“I think we were dealing with an area of law that really had not been articulated very clearly in the precedential decisions,” said Holden. “I think having a ruling on their side already is perhaps a slight advantage for West Flagler. But this is a really complex issue that has not been addressed in a perfectly analogous situation. So, it is more than possible we end up with a reversal.”

While the edge may have gone to West Flagler at the start of the appeals process, Holden said that both legal teams were “some of the best in the business” and had “reasonable strategies.” In other words, neither team dropped the ball.

Jarvis had a different take on the situation.

West Flagler stumbled during oral arguments

Unlike Holden, Jarvis believes the case is cut and dry. There is precedent and Friedrich ignored it. Since tribes are sovereign entities, the Seminole Tribe needs to be involved in the lawsuit.

“Friedrich, who is writing completely new Indian law. A type we have never seen before, decided ‘No, no, just because this involves an agreement that the tribe negotiated with the State of Florida, I don’t need the tribe to be in the lawsuit,’” said Jarvis. “What? That’s absurd. Of course, they’re a necessary party.”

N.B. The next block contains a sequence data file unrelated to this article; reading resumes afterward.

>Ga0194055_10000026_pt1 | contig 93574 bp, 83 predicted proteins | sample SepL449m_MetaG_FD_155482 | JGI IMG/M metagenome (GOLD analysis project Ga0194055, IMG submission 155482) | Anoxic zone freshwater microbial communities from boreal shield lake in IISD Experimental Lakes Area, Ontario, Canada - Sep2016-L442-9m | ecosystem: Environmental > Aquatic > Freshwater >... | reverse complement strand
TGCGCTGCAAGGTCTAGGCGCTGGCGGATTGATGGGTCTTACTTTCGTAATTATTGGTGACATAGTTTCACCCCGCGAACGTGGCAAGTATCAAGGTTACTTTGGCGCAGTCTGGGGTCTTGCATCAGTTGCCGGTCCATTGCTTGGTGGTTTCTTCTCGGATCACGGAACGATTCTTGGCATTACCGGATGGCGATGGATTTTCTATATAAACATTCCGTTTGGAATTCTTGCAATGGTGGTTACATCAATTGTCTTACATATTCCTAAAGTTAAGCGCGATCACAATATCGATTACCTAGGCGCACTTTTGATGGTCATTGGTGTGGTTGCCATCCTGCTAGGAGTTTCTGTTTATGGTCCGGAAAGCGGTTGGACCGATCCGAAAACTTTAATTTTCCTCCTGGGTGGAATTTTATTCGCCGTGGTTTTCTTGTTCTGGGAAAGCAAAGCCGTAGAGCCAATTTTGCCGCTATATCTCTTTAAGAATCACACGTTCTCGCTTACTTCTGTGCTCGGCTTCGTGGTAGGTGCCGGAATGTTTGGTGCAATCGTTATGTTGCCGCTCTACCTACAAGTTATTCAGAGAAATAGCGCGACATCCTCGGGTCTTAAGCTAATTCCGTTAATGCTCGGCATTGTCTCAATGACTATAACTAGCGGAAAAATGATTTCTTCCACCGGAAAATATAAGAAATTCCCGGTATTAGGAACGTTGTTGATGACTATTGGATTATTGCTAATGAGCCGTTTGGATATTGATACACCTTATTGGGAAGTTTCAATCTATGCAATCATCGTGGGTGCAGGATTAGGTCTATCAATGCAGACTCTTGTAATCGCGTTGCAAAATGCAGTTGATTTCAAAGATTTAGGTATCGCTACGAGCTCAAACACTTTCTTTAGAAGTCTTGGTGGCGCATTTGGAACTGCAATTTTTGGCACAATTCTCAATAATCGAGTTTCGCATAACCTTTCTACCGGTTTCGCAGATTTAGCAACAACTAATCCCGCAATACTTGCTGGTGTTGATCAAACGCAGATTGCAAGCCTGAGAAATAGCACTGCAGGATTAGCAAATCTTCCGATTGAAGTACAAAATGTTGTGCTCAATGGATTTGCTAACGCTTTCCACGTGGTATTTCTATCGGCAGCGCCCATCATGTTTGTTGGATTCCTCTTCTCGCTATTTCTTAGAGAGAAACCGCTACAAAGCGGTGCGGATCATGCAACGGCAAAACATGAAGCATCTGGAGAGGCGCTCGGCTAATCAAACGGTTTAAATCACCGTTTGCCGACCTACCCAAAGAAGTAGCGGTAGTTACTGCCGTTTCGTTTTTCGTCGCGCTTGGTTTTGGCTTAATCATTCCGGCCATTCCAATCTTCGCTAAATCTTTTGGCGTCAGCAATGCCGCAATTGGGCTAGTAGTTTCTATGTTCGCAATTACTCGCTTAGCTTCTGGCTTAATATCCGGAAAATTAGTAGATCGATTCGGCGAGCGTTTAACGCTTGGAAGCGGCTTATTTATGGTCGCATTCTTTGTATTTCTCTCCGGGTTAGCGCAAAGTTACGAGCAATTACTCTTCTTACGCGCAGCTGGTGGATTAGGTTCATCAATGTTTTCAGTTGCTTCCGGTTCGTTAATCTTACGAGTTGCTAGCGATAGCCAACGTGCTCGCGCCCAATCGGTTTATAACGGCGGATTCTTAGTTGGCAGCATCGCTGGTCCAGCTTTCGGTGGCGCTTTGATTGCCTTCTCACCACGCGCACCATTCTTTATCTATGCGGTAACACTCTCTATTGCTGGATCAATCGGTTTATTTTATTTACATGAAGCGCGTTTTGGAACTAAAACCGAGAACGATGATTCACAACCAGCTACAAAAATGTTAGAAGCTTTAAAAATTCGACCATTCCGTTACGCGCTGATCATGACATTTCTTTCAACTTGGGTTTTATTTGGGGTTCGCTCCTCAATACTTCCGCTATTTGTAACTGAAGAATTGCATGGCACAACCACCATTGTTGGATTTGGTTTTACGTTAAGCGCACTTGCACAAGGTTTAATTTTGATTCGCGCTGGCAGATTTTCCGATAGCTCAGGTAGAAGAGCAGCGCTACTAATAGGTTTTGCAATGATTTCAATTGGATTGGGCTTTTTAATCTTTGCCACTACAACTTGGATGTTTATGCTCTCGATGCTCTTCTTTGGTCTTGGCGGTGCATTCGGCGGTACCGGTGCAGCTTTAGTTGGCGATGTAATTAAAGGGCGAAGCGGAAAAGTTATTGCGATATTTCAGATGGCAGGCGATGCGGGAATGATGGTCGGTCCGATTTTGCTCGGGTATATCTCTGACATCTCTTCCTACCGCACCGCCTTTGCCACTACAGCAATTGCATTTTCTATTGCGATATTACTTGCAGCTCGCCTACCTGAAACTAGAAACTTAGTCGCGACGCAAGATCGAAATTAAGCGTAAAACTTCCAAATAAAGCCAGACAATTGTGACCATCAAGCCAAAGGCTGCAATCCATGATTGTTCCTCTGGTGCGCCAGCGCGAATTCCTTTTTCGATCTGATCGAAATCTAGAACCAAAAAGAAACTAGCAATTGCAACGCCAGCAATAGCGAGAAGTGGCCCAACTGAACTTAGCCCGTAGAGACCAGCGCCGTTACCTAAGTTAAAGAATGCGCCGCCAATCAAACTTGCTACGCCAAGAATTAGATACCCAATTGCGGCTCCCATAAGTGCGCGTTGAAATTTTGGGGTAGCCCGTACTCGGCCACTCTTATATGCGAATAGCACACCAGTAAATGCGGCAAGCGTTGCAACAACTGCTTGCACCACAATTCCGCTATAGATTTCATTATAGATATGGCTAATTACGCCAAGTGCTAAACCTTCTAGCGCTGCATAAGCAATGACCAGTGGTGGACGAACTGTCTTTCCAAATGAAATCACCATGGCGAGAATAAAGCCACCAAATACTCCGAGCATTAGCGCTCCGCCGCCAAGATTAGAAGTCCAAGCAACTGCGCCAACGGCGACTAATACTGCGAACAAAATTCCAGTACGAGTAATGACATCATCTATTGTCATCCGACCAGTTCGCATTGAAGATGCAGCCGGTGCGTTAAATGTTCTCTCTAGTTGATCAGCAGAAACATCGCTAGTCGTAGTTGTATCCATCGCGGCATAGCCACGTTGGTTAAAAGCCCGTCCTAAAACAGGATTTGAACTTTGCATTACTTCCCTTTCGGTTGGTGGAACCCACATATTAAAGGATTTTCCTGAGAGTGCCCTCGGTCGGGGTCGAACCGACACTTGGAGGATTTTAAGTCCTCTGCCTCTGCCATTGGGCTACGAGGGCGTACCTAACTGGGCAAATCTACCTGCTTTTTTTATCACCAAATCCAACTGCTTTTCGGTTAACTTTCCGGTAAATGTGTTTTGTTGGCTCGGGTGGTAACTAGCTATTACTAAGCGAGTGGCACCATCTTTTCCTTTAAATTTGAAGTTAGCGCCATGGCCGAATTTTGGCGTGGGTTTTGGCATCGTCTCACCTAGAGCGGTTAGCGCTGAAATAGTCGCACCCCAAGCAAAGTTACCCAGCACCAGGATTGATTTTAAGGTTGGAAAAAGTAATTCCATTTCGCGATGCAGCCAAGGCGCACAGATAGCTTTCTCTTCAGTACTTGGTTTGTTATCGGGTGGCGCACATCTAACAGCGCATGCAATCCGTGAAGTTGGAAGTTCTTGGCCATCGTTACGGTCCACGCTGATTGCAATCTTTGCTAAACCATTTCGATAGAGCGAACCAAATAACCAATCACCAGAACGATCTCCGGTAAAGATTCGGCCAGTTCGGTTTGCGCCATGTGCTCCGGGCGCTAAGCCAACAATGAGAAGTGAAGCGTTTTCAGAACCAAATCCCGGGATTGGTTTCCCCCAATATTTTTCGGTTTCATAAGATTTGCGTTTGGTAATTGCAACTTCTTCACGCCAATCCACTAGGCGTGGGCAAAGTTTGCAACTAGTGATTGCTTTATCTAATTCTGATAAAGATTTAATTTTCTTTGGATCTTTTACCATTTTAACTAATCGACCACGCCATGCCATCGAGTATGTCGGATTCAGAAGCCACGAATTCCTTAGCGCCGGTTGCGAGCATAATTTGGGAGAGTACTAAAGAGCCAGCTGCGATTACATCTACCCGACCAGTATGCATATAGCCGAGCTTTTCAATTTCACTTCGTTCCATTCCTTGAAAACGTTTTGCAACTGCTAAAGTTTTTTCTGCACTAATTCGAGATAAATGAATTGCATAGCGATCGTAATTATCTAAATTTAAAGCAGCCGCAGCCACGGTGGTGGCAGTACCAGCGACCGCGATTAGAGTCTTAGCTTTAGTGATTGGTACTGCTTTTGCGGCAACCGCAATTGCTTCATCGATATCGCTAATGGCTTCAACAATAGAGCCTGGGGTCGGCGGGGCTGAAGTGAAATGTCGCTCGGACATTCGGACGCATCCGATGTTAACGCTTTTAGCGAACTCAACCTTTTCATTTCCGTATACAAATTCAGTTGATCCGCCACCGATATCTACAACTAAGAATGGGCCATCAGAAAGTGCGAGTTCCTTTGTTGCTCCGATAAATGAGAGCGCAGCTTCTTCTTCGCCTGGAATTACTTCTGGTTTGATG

However, Jarvis also believes that one side fumbled the case during the appeal. He thinks that during oral arguments, West Flagler’s legal team exposed how little of the law backs their argument.

“I mean, you know how ridiculous the argument of Magic City Casino and the Bonita Springs Poker Room is when their lawyer says that it would be a cruel joke [if the court accepts the federal government’s premise],” said Jarvis. “[That is] the type of stuff that people say before they go to law school. No self-respecting lawyer says that sort of stuff because he knows that they do not have anything on their side.”

Additionally, Jarvis thought that some of the judges picked up on that during their questioning.

“Of course, we never really know. It’s always like reading tea leaves,” said Jarvis. “But [Judge] Wilkinson’s questions certainly showed great skepticism of what Magic City was trying to sell.”

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Steve Schult

As Managing Editor of PlayFL, Steve will stay on top of all things related to the Florida gaming industry. He is also a veteran of the gambling world. The native New Yorker started covering high-stakes tournaments in 2009 for some of poker's most prominent media outlets before adding the broader U.S. gaming market to his beat in 2018.